CHARLESTON, S.C. — A loud horn blared through the warm, breezy air at the Citadel's Johnson Hagood Stadium. D.C. United's players had wrapped training and loaded onto the bus to the team hotel, but Eddie Johnson remained behind.
The club's prized offseason acquisition was still speaking to the media, much to his restless teammates' chagrin. Johnson, naturally, didn't want to keep them waiting. For all of the goals, caps and accolades that fill his resume, he's still new to the United family.
"I'm at 13 years as a professional soccer player," Johnson told Goal USA from the Carolina Challenge Cup preseason tournament. "I know what it means to be a new player. You know first impressions are everything."
For Johnson, getting off on the right foot with his new club is critical. After spending the past year and a half resurrecting his U.S. national team career, the 29-year-old in the coming months has hopes of securing a trip to Brazil for his second World Cup — eight years after his first.
A change of scenery so soon before world soccer's showcase carries inherent risks. Four unfruitful years with English side Fulham dropped Johnson out of the national team picture, and two productive seasons with Seattle (26 goals) played him back in. So leaving the Sounders for what in 2013 was the worst attack in MLS history (0.65 goals per game) might not seem ideal.
On the plus side for Johnson, he's not United's only notable reinforcement. Veterans Fabian Espindola and Davy Arnaud figure to add further punch to United's attack, while a rebuilt back line should stabilize matters at the other end.
As Johnson said, "It's good that a lot of the new players are veteran players. They understand this league and what it takes to be successful."
The change in clubs also gives Johnson an opportunity to amend what's become a polarizing image. His desire for a raise from his $150,000 base salary — made clear with an August goal celebration in which he mouthed "pay me" for the cameras — paved the road for his Seattle exit.
A widespread debate of his character ensued. Is the talent worth the temperament? To United coach Ben Olsen, Johnson's teammate at the 2006 World Cup, it's been a non-issue.
"He takes us to another level," Olsen said. "He's a good guy, and he's fitting in. He's an emotional guy like a lot of players in this league and he's got character, and we've got a couple of those guys. But I don't mind that."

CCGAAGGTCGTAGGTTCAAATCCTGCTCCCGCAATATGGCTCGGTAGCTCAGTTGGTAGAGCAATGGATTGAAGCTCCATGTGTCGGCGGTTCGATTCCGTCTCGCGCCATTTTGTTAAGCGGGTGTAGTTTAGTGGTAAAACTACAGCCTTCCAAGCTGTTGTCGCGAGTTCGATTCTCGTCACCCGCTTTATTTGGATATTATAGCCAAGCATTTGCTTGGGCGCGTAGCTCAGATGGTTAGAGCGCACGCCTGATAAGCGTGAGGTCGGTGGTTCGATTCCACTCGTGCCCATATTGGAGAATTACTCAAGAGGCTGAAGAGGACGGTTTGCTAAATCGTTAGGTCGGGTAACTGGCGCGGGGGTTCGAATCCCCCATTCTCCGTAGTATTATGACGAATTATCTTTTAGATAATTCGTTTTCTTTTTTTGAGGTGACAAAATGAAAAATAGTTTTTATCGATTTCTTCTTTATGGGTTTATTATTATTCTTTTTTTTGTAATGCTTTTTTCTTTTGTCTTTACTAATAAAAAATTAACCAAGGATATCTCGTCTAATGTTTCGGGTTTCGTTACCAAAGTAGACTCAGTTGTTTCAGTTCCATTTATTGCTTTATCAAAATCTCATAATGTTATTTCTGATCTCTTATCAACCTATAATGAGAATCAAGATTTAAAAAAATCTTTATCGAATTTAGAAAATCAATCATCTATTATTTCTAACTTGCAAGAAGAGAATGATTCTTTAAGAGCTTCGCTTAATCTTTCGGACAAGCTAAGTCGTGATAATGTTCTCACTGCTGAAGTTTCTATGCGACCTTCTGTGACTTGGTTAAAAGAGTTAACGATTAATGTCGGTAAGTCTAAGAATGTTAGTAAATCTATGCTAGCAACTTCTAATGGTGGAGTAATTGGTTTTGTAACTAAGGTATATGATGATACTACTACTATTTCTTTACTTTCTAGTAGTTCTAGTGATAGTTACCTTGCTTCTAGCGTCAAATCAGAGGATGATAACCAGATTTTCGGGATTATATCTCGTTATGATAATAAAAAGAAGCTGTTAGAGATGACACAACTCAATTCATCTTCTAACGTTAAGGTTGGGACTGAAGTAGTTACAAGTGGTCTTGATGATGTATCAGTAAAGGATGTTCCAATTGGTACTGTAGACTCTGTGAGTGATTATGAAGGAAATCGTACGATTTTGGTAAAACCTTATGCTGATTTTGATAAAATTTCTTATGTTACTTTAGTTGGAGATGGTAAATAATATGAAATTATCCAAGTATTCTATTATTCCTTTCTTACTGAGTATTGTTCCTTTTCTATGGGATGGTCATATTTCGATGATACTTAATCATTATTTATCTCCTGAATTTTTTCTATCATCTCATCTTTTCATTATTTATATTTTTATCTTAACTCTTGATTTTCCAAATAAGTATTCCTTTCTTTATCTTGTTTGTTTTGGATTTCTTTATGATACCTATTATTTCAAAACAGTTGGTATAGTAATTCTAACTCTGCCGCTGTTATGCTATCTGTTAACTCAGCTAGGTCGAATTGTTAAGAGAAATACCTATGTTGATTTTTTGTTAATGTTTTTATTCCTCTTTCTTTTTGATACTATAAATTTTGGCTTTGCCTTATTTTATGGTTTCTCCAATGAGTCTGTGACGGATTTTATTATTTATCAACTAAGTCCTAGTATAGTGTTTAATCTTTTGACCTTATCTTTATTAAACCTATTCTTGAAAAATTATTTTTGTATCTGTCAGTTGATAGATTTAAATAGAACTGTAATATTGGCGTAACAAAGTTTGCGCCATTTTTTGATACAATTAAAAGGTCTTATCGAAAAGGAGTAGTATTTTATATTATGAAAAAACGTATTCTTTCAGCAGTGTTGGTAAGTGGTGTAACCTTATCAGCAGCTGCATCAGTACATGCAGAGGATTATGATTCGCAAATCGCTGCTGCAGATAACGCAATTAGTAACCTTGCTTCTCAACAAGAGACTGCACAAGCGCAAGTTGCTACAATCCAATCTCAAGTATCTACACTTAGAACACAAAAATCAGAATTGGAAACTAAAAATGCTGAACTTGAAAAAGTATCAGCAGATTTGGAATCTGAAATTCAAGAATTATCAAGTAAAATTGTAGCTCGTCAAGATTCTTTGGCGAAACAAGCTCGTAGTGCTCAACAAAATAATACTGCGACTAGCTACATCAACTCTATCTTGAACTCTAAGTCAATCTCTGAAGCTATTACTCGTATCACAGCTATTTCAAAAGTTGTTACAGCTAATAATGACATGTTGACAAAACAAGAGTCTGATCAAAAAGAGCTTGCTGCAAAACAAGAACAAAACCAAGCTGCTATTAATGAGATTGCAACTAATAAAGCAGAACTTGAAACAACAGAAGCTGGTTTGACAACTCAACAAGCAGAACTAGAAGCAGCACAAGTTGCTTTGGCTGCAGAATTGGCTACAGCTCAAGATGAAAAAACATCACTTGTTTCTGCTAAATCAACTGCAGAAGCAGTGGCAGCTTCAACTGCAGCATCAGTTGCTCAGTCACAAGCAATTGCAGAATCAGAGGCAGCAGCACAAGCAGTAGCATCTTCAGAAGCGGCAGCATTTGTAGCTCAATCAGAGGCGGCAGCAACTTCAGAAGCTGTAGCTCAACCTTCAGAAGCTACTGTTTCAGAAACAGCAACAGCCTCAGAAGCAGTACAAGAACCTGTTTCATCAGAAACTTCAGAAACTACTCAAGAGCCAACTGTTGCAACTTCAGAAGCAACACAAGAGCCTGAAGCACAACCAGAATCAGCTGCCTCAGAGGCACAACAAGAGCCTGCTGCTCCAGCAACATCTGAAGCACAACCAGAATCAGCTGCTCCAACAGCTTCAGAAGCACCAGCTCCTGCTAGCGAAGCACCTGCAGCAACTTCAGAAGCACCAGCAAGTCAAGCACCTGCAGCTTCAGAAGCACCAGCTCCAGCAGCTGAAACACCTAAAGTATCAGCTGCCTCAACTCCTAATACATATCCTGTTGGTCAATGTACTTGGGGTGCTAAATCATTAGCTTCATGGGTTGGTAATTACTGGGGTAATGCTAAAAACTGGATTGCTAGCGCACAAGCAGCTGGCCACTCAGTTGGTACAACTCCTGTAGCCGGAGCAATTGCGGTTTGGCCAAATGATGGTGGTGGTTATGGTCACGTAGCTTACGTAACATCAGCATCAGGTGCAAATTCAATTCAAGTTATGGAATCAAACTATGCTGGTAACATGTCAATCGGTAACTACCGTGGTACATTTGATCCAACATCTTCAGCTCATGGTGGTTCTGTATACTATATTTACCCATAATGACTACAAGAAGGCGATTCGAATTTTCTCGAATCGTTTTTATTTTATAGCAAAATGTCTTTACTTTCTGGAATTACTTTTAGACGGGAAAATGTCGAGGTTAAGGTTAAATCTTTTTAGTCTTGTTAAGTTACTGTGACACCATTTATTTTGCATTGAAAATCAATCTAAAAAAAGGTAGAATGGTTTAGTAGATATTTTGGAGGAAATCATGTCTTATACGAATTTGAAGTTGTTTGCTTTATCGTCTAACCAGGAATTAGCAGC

Johnson is quick to acknowledge his actions can be "misperceived." Shaped by a rough upbringing, the Bunnell, Fla., native says fiercely protecting himself and those closest to him has become a reflex. He also explains his pleas for a new contract have been fueled by a desire to take care of his two young children, Zoe and Elijah, who live with his ex-wife in Seattle.
"I grew up as one of three in the inner city where you always had to take up for yourself, defend yourself," Johnson said. "I always had to look after my older sister and my younger brother. That's how I've always been. I've always had to fight for everything in my life."
Added United and U.S. national team goalkeeper Bill Hamid: "I think there's a huge misunderstanding. But unfortunately the media and the critics will be the media and the critics. Everybody has their opinion, but I think he's a good guy. He's very passionate about his job, about his career, about providing for his family."
Should Johnson hit the ground running with United and earn that ticket to Brazil, he'll complete an unlikely arc. In 2006, he was painted as the Americans' brightest young star but ended up making just two scoreless appearances off the bench.
It turned out the underwhelming tournament was a sign of things to come. Even though a loan to Greek side Aris helped Johnson make a late push for Bob Bradley's team four years later, he ultimately had to watch from home as the USA went with the inexperienced quartet of Jozy Altidore, Robbie Findley, Herculez Gomez and Edson Buddle up top.
"No disrespect to the strikers that were there, but I feel like I was just as good as them," Johnson said. "At the end of the day, it doesn't mean that you're not a good player, that you don't deserve to go. It just means that you don't fit the system that the manager is trying to build — and I'm OK with that."
Although tackling a fresh start with United would be worrying to some at this point in the World Cup cycle, Johnson isn't concerned about reinventing himself. He's got that part down.
It was in October 2012 that Johnson returned to the U.S. fold for a pair of World Cup qualifiers, with a brace against Antigua and Barbuda marking his first international goals in nearly four and a half years. Under Jurgen Klinsmann, he now has seven goals in 20 appearances.
"I knew I still had another opportunity to try to put myself in a position to make the next" World Cup, Johnson said. "I got that opportunity, and I've made the most of it."
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